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Chapter 5

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University of British Columbia
PSYC 320
Sunaina Assanand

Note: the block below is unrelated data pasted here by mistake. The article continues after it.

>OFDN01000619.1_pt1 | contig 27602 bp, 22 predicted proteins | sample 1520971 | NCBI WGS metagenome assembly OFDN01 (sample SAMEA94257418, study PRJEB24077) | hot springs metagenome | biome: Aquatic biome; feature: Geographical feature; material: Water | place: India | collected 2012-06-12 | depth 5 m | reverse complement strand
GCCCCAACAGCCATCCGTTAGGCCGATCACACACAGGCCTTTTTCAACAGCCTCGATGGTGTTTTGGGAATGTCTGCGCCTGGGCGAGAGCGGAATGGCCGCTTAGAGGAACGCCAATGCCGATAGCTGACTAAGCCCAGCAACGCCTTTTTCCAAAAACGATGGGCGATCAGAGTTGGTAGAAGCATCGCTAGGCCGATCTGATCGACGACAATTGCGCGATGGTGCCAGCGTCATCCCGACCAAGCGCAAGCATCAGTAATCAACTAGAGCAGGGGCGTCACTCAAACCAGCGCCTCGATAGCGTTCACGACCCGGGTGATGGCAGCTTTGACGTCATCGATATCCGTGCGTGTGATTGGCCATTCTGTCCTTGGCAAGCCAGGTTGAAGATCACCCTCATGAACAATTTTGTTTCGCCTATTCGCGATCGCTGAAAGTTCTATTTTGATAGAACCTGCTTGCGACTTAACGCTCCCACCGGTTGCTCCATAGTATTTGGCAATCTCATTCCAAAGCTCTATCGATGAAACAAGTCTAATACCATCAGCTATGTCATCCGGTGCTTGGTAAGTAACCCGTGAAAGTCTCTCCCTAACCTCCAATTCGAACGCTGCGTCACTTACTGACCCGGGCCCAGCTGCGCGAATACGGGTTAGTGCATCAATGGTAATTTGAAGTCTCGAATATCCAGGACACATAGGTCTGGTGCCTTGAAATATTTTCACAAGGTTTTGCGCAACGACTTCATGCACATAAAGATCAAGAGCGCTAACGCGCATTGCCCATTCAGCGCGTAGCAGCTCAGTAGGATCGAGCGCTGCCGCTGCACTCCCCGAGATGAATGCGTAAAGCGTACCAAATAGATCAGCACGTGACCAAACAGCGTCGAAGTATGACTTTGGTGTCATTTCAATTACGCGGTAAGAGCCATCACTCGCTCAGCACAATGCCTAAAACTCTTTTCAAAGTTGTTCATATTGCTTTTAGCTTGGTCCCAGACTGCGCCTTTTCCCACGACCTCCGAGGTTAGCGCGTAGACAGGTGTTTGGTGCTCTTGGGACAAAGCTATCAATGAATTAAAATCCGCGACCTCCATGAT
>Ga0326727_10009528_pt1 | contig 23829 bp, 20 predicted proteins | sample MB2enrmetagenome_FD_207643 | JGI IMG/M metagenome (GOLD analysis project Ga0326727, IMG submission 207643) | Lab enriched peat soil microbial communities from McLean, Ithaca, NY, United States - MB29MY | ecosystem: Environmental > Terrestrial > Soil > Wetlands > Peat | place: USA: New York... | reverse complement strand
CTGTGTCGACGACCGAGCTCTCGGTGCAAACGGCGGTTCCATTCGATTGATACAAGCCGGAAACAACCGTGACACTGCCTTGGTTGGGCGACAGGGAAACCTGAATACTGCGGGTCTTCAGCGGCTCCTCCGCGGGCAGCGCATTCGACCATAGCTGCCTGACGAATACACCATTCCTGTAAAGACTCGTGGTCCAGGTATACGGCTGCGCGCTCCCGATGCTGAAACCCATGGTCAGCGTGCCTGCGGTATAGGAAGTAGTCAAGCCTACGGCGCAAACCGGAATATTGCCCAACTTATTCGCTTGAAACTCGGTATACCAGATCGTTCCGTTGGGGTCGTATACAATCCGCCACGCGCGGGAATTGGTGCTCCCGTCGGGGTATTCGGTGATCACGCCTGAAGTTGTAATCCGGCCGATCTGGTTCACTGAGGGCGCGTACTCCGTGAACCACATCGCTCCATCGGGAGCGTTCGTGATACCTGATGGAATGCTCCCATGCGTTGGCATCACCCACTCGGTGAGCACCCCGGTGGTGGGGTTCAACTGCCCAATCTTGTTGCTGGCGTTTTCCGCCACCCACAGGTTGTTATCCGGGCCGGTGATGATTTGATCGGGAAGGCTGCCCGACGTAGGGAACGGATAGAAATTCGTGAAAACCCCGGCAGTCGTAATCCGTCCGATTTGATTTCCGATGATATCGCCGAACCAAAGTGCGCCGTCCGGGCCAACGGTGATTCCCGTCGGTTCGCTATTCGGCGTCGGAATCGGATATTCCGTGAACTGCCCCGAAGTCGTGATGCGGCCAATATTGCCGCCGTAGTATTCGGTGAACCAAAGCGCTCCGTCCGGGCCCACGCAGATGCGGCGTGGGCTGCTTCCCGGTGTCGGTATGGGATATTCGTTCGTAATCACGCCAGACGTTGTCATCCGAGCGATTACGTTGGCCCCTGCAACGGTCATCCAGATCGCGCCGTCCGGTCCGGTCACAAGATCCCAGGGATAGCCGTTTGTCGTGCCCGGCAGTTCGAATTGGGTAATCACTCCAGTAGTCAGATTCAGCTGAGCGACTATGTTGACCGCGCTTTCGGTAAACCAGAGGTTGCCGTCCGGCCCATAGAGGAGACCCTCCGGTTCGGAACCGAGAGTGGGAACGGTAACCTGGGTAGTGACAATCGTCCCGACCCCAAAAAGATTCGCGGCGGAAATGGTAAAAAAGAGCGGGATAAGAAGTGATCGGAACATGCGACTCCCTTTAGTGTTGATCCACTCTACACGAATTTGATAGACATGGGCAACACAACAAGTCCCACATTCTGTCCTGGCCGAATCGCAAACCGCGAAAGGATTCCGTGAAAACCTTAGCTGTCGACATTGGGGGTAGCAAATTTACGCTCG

Chapter 5: Theories of Gender Development Headline: “Girl Gone Bad?” Many parents are worried about the Britney Spears and Lindsey Lohan's of the world affecting how their young daughters will act when they are older i.e. panty-less partying. Gender Role: A set of socially significant activities associated with being male or female Gender Identity: Individual identification of self as female or male. th The Psychodynamic Approach to Personality Freud’s theory of personality, developed in the late 19 century, was controversial and remains so because it cast women as inferior to men. Karen Horne proposed an alternative theory and Nancy Chodorow and Ellyn Kaschak have devised cotemporary versions. Freud’s Theory of Personality Unconscious: In Freudian Theory, a region of the mind functioning beyond a person’s conscious awareness. The basic energy for personality development normally translated to “instinct” but can also be translated into drive or impulse. Instincts: In Freudian theory, the forces or impulses that underlie action, thought, and other aspects of personality functioning which include the life, or sexual, instinct and the death, or aggressive, instinct. Freud’s View of Gender Identity Development Freud’s biological background led him to accept that these instincts were biological. The role of biology also played an important role in his theory of personality development Psychosexual Stages: In Freudian theory, the series of stages ranging from birth to maturity through which the individual’s personality develops. These stages are the oral, anal, phallic, latency, and genital stages. Starting at birth these stages continue through to adulthood in a sequence named avoiding tho the regions of the body that were most important for sexual gratification. Oral stage: starts at birth, babies gain sexual gratification from oral activities. Anal stage: child receives pleasure from excretory functions. Phallic stage: begins in children 3-4 year old and is Freud’s first psychosexual stage that describes a different course of personality for boys and girls. During this stage sexual pleasure shifts from the anal region to genitals; children focus on their genitals, and gain pleasure from masturbation. Parents are often disturbed by this and discourage it which is one source of frustrated development during this stage. Oedipus Complex: In Freudian theory, the situation that exists during the phallic stage in which the child feels unconscious hostility toward the same-sex parent and unconscious sexual feeling for the opposite- sex parent. Freud used the story of Oedipus as an analogy for the family dynamic that occur during the phallic stage. He used the Greek tragedy Oedipus Rex as an analogy for the interactions that occur within a family during this stage. Castration Complex: in Freudian theory, the unconscious fear that the father will castrate his son as a punishment for the son’s sexual longings for his mother. The boys in the phallic stage prize their penises and begin to notice that girls don’t have them; this is shocking to boys and they begin to reason their penis is removable thus leading them to bond with their father. Boys believe girls have suffered this punishment and are thus mutilated and inferior creatures. Boys now vicariously get their sexual gratification from identifying from their fathers because their fathers have a sexual relationship with their mother. Girls also notice anatomical differences during this stage, aware of the penises they don’t posses girls become envious of boys and experience penis envy. Girls see their clitoris and inferior to a boy’s penis and see their vaginas as wounds from when they were castrated. Girls also hold their mothers responsible for their lack of penises and develop hostility towards them. Fathers become the object of their affection and girls with to have sex with them and have babies. Freud saw both the wish for sex and the want to have babies as results from penis envy. Girls do not feel the trauma of the phallic stage as strongly as boys because they have no penis to lose therefore they are less likely to resolve this stage. Latency stage- occurs after the resolution of the phallic stage; little overt sexual activity occurs Genital stage- starts at puberty; individuals will desire a genital relationship of pole of the opposite sex. The regions of the body that furnished sexual pleasure in childhood are now secondary sources of sexual pleasure. Freud believed that women who couldn’t achieve sexual pleasure though the vagina hadn’t reached the final stage. Women who couldn’t redirect their sexual desire from their clitoris to their vagina were still in the phallic stage. Gendered Voices: Big Guns There are two types of men at gun clubs, the kind that prefer lightweight guns with scopes that aid accuracy and the kind that prefer big guns with lots of firepower. All the latter group talks about is the size of their guns, they aren’t worried about shooting their target. Freud and Women Freud viewed women as inferior to men in most ways but not all; he said intelligent women were almost as good as men. Freud held contradictory views on women, they were to be subservient to men as the Victorian era dictated but he also admired intelligent “masculine” women. He also admitted women into the field of psycho analysis when they were admitted into very few professions. Horney’s Theory of Personality Horney studied psychoanalysis and even went under treatment for it, at first she thought it was valid- she even wrote papers supporting it- she later criticized it especially the part about women being inferior. Masochism: Feelings of pleasure as a result of painful or humiliating experiences. Although Horney differed in many ways from Freud’s original theory she stayed within the general framework of psychoanalysis: emphasis on the unconscious, sexual feelings, early stages of development being important ect. Horney argued the penis envy wasn’t a wish for a larger clitoris but a wish for social prestige. She also argued that men envy a women’s capability to reproduce calling it womb envy. She attributed the male striving for achievement as overcompensation for being unable to reproduce. She argued that men see women as evil because they envy their ability to reproduce and that some men hold on to this as a result of noticing their small penis size during childhood thereby trying to mask feelings of inferiority. As a result the female inferiority isn't resulting from females but males insecurities. Concept Horney’s Theory Freud’s Theory Existence of Unconscious Yes Yes Importance of early childhood Yes Yes experiences Gender differences in Yes Yes personality Sources of differences Social Biological Feelings of envy over gender Men envy women’s ability to Women envy men’s penises give birth Feelings of inferiority Constant need to perform Lack of penises leads women to sexually leads men to feel feel inferior inferior Masculinity complex Driven by girls lack of Driven by girls feeling of acceptance of femininity and inferiority identification with their fathers Machismo Socially determined art of Biologically determined. development that is abnormal Inevitable part of feminine for women as well as men development; abnormal in men Contemporary Psychodynamic Theories of Personality Development Freud’s theory of personality appeared during the early 19 century when women were viewed as passive, weak ect this was easy for him to accept and incorporate into his theories because not only did his era reflect this his patients did too. Most of these patients were bored upper-class women who were repressed and lived in a society built on women’s inferiority. In the U.S. during this time a women’s movement had taken shape and Freud’s theory was never popular among the men and women who fought for gender equality. Some reformulated his theories (Nancy Chordow) and others moved away from it altogether Chodrow’s Emphasis on Mothering Chodrow expressed pessimism about the possibility of gender equality, like Freud, but her views were based on how children related to their mothers. Her theory of this relates to the pre-oedipal period. Pre-Oedipal Period: The time during early childhood, before the phallic stag and the Oedipus complex. Some feminist psychoanalytic theorists, including Chodorow, have emphasized the importance of this period for personality development. She acknowledged that women weren’t unique in their caregiving skills but that they were usually the primary caregiver and thus this period of which much bonding takes place between mother and child is extremely important for personality development. This relationship differs for boys and girls. She also argued that babies are born a blank slate, having no sense of self. The initial mother-daughter relationship is initially closer than the mother-son relationship because they are of the same sex, the children don’t know this yet but the mother does. She also argued that when children start to separate and develop separate senses of self it is easier for the girls because they have already identified with their mothers and are likely to mimic her femininity. Boys have a more difficult time because they have also identified with their mothers and have to reject her femininity to become masculine. This rejection of femininity by boy’s results in fear and mistrust of it, the acceptance of it by girls results in never full separating from their mothers and their close relationship. This results in men devaluing women but women felling no need to devalue men. Stages Gender Related Outcomes Chodorow’s Theory Pre-oedipal Stages Boys work towards separation from mothers, rejecting femininity. Girls work towards connectedness with mothers, becoming feminine Oedipal Stages Gender differences have already emerged Freud’s Theory Pre-oedipal Stages No gender-related differences emerge Oedipal Stages